Tuesday, October 04, 2005

Miers Hype

Lots of thoughts on the new SCOTUS nominee. The three things you should read first are:

TLaura’s post on the embarrassing Bush, not the terrifying one

That is, Miers represents one side of Bush, and it's the relative good side -- the side that has Cheney rushing out on Limbaugh to calm the rubes, the bizarre, clueless, politically oblivious side, the self-absorbed but supremely un-self-aware, Loyalty Above All Else side. This was the side we saw mainly during the 2000 campaign and the early days before 911. Those were the relative good days, when the problems with Bush were mainly aesthetic. At the end of the 2000 campaign, The New Republic wrote:

If [Gore] loses on November 7, it will not simply set America on an ideological course that we consider perilous and unworthy of our best traditions. It will be a sign that we are not living in a serious age.

Ezra’s post mocking conservatives for following a dunderhead
Poor kids. They thought electing a cipher and surrounding him with conservative ideologues and Republican wisemen would result in a sort of Robo-Republican, a candidate genial enough to take office and suggestible enough to govern -- pun not intended -- right. Instead, Bush reacted as most small men in big boots do and surrounded himself with folks even less qualified than he. With his Spidey Sense tingling, Bush staffed his administration with a who's who of neocons grateful to come in from the cold and Texan loyalists eager to erase their regional insecurity through national actions. Classic spokes-and-wheel formation -- the connections and loyalty all flowed towards Bush, not the party or each other.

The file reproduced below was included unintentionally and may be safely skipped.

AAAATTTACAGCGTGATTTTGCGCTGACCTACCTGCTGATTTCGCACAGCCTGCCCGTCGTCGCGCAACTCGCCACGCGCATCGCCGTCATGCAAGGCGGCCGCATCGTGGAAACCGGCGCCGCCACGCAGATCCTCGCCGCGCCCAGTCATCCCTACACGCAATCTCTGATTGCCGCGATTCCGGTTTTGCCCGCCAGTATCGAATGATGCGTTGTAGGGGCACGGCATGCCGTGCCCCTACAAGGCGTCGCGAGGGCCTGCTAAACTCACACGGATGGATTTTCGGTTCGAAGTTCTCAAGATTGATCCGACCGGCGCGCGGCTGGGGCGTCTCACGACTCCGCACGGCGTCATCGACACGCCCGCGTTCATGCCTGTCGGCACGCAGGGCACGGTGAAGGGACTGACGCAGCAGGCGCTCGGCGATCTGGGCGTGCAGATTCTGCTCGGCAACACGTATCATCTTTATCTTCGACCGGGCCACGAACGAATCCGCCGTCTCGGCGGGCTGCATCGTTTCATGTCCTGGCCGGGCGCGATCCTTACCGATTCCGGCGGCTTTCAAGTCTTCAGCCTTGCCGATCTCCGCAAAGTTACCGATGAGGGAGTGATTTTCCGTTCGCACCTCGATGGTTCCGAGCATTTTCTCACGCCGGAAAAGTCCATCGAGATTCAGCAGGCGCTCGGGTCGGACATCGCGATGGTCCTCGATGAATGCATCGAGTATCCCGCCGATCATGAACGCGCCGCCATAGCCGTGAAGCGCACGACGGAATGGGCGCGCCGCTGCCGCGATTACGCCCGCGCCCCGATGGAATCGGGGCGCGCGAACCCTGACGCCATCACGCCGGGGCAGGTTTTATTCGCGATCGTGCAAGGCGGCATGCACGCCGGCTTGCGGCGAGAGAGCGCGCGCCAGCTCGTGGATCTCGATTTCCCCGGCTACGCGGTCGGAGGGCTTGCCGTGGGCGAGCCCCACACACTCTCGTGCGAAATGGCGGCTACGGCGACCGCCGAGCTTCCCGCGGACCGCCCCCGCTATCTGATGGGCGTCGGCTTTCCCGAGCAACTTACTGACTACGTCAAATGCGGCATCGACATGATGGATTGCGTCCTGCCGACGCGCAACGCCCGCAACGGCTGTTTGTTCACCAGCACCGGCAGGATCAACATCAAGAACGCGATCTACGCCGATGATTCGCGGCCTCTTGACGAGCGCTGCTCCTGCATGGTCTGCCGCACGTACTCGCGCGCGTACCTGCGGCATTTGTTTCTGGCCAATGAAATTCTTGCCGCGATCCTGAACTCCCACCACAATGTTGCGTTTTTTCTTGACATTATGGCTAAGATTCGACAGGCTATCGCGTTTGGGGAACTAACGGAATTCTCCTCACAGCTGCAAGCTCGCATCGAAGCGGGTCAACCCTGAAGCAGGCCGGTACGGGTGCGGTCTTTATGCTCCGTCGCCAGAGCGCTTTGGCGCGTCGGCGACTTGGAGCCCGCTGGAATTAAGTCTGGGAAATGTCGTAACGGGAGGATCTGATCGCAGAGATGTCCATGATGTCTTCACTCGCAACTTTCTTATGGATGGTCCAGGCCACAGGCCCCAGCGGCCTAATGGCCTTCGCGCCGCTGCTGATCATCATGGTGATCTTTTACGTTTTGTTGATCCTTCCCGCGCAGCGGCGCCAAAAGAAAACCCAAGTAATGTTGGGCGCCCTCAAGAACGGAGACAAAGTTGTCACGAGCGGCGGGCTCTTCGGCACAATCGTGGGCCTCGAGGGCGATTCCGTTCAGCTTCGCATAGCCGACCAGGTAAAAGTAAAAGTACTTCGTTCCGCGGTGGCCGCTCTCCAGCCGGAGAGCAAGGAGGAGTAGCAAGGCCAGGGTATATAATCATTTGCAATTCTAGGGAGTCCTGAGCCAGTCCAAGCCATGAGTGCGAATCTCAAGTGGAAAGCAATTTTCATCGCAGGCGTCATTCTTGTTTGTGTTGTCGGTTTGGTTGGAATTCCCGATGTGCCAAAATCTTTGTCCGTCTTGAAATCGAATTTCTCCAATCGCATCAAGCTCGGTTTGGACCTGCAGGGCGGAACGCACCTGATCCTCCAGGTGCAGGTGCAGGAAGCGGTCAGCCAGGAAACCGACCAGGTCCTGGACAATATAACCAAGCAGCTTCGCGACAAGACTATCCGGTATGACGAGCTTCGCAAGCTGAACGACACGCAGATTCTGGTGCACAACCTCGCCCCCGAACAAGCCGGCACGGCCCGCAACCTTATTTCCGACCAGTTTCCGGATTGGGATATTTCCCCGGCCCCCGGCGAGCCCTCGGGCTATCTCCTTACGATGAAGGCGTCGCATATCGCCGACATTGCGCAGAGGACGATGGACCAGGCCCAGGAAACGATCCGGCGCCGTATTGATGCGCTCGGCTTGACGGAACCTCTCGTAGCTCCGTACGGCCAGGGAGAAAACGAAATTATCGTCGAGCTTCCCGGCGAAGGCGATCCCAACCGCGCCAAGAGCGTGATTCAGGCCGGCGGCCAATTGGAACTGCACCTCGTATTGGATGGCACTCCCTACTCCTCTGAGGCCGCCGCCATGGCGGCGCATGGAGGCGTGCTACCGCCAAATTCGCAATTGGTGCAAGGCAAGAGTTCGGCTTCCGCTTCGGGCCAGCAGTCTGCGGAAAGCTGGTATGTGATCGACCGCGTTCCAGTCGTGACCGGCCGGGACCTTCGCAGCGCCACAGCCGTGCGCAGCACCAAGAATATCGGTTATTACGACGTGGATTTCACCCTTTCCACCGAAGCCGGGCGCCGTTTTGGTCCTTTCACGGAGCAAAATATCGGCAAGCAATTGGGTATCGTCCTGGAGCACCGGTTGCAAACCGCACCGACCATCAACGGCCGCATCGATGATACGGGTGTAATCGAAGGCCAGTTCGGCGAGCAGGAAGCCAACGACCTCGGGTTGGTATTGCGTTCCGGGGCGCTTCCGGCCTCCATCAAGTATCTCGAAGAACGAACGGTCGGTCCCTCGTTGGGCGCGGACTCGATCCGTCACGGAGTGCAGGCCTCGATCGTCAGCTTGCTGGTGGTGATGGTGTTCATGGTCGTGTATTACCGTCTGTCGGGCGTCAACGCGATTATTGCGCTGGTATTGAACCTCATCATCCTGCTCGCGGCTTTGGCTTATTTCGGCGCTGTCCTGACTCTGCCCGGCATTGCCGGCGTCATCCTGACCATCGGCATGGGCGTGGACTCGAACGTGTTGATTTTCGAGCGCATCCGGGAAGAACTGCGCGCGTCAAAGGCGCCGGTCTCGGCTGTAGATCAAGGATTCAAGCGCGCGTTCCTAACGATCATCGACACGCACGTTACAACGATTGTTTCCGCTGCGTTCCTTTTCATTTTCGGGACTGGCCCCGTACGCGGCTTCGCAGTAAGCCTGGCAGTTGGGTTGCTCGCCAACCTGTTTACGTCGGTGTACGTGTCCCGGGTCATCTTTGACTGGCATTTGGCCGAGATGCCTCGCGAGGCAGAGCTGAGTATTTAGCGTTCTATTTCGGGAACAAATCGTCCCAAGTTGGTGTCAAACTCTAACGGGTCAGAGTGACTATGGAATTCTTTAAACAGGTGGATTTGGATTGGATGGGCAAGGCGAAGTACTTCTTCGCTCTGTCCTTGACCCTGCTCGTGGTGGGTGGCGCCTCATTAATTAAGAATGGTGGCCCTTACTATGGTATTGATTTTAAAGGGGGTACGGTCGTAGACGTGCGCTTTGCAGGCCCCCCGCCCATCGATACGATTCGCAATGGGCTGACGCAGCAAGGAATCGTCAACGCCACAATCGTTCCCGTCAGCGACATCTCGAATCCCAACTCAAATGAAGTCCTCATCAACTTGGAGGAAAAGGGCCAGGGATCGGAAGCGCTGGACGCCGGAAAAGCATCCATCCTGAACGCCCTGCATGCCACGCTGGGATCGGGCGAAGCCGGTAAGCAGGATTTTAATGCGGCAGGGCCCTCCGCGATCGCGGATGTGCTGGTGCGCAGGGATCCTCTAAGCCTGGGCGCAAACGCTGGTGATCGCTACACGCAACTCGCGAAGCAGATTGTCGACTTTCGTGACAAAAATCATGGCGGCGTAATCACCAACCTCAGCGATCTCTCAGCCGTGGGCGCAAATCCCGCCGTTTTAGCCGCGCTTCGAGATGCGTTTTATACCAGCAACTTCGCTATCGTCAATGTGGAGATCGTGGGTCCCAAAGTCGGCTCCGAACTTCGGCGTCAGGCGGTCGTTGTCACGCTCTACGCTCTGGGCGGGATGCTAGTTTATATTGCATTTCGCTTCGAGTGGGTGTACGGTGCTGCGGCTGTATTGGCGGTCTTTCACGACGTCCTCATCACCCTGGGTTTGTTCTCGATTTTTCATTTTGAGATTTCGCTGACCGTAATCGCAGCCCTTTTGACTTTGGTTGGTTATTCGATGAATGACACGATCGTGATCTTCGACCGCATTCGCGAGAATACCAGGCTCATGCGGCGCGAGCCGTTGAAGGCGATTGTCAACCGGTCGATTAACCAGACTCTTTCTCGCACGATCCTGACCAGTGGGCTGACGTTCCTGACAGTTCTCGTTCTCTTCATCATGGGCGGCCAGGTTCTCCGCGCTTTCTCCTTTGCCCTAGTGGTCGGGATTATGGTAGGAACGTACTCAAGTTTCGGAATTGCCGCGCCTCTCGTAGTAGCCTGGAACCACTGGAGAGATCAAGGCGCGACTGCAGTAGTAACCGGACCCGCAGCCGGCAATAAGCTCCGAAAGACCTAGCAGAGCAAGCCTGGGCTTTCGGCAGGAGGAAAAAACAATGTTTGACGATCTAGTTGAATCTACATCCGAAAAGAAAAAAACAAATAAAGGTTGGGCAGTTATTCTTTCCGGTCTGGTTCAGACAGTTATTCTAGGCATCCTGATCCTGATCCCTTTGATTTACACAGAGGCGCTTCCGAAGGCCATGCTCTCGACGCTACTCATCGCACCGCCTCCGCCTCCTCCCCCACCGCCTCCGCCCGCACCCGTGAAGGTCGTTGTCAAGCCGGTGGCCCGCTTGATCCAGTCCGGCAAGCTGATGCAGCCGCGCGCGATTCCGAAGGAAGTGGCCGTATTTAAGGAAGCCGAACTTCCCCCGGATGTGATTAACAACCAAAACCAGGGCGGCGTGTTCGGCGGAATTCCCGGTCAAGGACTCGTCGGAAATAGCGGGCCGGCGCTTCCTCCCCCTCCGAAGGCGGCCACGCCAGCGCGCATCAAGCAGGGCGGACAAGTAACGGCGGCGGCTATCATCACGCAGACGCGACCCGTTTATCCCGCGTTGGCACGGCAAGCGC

and Prospect’s post about Harry Reid’s meeting with Bush where they discussed Harriet
I personally think that I would like to see someone who has not had judicial experience. I think that we need somebody to go on that Court in the mold of the people on the Berger court, people who have not spent their lifetime holed up in some office writing opinions and reading briefs. One of the people that’s being talked about is Harriet Miers, his own lawyer. At the meeting we had with the president last week, we were in the office he has there; I was there, Frist was there, Leahy was there, and Specter was there, plus Andy Card and the vice president. I said, “The vice president got here in a very unusual way. He was chosen by you to find a candidate to be your vice president. You liked the person in charge of finding a candidate better than the people he chose.” I said, “I think that rather than rather than looking at the people your lawyer’s recommending, pick her.” ... The reason I like her is that she’s the first woman to be president of the very, very large Texas bar association, she was a partner in a law firm, she’s actually tried cases, she was a trial lawyer, and she’s had experience here. I could accept that. And if that fits into the cronyism argument, I will include everybody as a crony, but not her, when I make my case.